Marine to serve no time for killing 24 Iraqi civilians
A US Marine accused over the killing of 24 Iraqis in 2005 was demoted but will serve no time behind bars, a judge ruled, as locals in Iraq condemned the light sentence.
Staff Sergeant Frank Wuterich, who led an eight-man squad whose other members have all been let off, was sentenced to 90 days confinement but he will not serve them under a deal with prosecutors.
The 31-year-old admitted one count of negligent dereliction of duty Monday, but charges of manslaughter over the killings — whose victims included women and children — were dropped as part of a plea deal.
Wuterich — who denied he was a “cold-blooded baby-killer” — was sentenced to 90 days of confinement and reduction to private (E-1), said a statement from Camp Pendleton, California, where he has been on court martial.
But it said: “Per the terms of the pre-trial agreement, the convening authority disapproved any adjudged confinement and therefore Staff Sergeant Wuterich will not serve any of the confinement sentence.”
The judge said he was not reducing Wuterich’s pay because of his financial situation being a single father.
In all, 24 Iraqi civilians were killed — 19 in several houses along with five men who pulled up in a car where the marines were on patrol in the Iraqi town of Haditha on November 19, 2005.
The victims included 10 women or children killed at point-blank range. Six people were killed in one house, most shot in the head, including women and children huddled in a bedroom.
In Haditha itself, residents of those killed reacted with shock and disgust.
“This is an assault on the blood of Iraqis,” lamented Khalid Salman, a Haditha city councillor and lawyer for the victims.
“That is only a punishment for … small crimes. But killing 24 innocent people, and only receiving a punishment of three months? This is an assault on humanity.”
Back in California, Wuterich’s lead defense lawyer Neal Puckett said his client would not comment any further on the case. “He now values his privacy more than anything,” he said.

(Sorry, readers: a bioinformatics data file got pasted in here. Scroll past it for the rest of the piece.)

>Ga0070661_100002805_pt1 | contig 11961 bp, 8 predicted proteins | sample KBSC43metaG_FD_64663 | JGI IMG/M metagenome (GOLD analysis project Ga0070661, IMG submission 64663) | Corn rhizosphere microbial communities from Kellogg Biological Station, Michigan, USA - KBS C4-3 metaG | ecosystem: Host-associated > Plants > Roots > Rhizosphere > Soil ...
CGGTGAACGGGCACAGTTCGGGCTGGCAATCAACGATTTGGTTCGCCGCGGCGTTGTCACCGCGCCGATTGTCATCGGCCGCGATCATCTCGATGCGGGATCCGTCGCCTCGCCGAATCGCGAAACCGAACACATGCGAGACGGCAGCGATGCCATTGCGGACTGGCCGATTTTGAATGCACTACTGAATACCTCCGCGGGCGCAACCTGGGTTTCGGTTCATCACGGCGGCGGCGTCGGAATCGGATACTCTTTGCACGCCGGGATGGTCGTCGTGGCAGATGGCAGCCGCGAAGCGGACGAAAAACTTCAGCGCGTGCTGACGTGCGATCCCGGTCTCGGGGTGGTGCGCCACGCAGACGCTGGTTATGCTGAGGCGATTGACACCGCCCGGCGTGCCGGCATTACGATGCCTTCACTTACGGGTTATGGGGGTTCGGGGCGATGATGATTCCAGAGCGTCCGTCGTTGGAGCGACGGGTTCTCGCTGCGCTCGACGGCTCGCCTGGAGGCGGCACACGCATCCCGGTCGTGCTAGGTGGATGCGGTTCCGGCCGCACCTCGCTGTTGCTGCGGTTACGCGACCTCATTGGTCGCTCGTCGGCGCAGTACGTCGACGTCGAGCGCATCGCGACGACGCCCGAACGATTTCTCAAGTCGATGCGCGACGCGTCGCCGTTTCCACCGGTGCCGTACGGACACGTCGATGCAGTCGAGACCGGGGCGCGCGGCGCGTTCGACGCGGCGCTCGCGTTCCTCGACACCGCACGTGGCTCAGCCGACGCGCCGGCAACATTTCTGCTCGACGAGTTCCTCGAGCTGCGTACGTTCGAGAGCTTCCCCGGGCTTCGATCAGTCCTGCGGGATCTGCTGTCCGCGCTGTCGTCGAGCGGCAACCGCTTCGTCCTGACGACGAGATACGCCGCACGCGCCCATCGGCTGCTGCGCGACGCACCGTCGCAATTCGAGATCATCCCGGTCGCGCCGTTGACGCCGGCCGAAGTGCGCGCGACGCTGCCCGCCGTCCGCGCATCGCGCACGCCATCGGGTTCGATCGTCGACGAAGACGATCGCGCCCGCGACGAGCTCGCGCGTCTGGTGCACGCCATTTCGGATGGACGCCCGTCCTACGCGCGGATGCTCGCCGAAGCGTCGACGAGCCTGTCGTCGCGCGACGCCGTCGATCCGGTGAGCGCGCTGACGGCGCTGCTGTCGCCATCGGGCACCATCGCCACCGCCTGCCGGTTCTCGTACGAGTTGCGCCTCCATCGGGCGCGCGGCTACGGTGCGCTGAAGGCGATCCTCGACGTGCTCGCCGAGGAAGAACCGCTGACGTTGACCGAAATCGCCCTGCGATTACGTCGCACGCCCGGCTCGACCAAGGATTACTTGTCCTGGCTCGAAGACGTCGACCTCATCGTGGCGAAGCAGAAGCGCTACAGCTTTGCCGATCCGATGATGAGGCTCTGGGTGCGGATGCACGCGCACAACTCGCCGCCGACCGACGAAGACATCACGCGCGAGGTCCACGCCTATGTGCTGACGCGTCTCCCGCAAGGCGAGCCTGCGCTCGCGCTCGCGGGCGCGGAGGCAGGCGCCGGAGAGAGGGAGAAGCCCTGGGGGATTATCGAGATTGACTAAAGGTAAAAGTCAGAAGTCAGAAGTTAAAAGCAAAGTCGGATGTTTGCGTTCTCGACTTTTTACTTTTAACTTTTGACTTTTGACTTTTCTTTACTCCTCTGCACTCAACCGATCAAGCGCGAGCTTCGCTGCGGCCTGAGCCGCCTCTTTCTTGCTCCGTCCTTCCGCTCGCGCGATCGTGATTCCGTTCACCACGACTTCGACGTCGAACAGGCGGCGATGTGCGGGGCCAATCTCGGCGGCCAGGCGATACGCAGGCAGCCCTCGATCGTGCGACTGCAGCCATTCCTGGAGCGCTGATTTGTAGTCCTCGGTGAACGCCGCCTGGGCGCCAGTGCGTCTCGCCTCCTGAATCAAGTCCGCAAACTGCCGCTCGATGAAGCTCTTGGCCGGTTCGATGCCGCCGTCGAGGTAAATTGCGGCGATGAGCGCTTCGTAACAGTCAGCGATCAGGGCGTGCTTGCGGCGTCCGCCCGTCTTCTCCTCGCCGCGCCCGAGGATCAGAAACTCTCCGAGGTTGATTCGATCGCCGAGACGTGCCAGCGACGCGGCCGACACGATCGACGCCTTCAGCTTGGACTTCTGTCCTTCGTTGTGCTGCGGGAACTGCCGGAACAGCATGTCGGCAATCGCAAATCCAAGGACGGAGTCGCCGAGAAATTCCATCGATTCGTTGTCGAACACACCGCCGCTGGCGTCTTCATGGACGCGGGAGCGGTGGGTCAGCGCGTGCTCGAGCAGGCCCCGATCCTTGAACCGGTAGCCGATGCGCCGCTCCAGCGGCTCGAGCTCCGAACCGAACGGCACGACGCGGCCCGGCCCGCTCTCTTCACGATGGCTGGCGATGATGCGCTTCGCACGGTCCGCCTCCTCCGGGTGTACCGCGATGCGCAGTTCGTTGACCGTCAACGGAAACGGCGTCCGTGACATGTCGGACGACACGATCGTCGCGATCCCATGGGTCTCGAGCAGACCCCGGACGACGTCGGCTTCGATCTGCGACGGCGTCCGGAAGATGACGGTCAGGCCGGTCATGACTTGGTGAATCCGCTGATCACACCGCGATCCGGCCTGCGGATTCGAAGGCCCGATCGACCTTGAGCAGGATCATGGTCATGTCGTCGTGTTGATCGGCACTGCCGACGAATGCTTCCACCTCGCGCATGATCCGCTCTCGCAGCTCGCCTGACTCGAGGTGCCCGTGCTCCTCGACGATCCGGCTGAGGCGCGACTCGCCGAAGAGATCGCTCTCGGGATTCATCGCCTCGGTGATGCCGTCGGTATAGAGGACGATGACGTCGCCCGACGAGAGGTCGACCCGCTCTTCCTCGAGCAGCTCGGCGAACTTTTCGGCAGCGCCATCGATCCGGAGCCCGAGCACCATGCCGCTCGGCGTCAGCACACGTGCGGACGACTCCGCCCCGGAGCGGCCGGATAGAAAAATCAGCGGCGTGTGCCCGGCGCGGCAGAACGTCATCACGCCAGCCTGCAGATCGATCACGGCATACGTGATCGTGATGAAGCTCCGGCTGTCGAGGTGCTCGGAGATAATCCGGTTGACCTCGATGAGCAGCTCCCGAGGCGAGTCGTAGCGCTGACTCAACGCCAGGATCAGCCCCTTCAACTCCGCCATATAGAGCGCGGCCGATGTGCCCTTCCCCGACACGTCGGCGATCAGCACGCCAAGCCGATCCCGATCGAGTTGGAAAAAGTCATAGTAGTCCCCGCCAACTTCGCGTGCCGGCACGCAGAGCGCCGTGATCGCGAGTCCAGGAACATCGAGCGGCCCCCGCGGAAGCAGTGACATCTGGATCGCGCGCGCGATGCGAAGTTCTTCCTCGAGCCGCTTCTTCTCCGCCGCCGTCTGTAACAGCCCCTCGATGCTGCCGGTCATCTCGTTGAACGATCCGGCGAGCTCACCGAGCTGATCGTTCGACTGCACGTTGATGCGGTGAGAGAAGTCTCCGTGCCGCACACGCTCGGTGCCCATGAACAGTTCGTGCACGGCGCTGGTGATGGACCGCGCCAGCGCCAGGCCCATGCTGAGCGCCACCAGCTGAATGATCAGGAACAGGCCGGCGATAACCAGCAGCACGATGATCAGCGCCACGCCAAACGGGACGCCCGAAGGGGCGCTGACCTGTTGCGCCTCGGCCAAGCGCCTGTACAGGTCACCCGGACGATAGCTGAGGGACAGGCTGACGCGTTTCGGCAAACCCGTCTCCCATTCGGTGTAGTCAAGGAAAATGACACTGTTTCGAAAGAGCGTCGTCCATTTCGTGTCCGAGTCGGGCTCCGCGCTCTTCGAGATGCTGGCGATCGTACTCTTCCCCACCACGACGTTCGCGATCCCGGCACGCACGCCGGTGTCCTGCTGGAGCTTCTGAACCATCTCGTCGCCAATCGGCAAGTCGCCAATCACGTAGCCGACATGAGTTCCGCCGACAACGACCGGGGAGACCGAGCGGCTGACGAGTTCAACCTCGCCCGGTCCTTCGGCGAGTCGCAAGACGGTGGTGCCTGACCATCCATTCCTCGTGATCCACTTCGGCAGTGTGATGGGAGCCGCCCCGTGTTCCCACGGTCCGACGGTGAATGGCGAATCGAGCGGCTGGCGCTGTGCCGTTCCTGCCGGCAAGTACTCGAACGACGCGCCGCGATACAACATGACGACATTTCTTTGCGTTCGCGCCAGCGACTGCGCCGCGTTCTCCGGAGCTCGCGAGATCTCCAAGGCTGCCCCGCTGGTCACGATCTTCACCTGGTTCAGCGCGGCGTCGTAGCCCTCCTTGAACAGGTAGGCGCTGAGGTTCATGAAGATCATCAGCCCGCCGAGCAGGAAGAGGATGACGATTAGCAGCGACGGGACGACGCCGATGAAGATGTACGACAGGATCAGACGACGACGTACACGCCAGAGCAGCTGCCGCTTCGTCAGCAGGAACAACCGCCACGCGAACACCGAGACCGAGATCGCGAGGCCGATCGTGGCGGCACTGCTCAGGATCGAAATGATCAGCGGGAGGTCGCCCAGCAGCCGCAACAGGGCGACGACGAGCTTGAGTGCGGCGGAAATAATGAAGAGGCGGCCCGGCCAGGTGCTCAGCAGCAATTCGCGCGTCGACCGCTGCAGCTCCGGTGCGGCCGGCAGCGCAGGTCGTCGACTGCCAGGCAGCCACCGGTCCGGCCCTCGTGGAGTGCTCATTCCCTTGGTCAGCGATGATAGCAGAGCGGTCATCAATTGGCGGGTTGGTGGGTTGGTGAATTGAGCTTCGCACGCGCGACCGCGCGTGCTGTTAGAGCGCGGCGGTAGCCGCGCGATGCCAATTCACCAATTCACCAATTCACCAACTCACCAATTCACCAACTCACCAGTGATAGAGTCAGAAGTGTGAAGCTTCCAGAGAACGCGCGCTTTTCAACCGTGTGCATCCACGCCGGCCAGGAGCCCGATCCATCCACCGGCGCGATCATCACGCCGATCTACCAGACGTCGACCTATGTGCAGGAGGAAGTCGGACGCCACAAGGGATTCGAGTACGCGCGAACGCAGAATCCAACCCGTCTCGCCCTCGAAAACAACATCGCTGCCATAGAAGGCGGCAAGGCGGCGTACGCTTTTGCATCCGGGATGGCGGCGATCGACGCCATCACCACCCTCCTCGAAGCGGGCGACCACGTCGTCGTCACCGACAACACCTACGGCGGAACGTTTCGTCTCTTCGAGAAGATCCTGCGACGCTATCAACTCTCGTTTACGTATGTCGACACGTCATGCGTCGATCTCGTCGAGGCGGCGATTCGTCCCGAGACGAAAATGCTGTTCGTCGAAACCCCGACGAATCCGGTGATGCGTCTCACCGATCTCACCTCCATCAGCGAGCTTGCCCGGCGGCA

As for the outcome of the trial, Puckett said, “I don’t call it a success. There are no winners here.”
Before the sentence, Puckett argued that Wuterich should not be punished.
“The appropriate punishment is no punishment,” he said, adding: that Wuterich “is not evil, he is decent and moral and his integrity is unfaltering. It didn’t happen in a legal vacuum, it was in combat.”
Wuterich himself voiced sorrow Tuesday, but insisted he was not a “cold-blooded baby killer.”
Addressing three surviving family members of those killed in Haditha, he said: “Words cannot express my sorrow for the loss of your loved ones. I know there is nothing I can say to ease your pain.
“I wish to assure you that on that day, it was never my intention to harm you or your families. I know that you are the real victims of November 19, 2005,” he said, reading from a prepared statement.
But he added: “For six years, I have had to accept that my name will always be associated with a massacre, being a cold-blooded baby killer, an ‘out of control’ monster, and a conspiring liar.
“There’s nothing I can do about whoever believes these things. All I can do is continue to be who I’ve always been — me. And none of those labels have ever been, or ever will be, who I am.”
In his statement, made in a resonant, calm voice after witness testimony, Wuterich insisted he was only doing his duty.
“The truth is, I don’t believe anyone in my squad… behaved in any way that was dishonorable or contrary to the highest ideals that we all live by as Marines.
“But even with the best intentions, sometimes combat actions can cause tragic results,” he said, adding that he had “never fired my weapon at any women or children that day.”
The other seven Marines charged in the case have been exonerated through various legal rulings, fueling anger in Iraq, where authorities had pushed for US troops to be subject to Iraqi justice before the US pullout in December.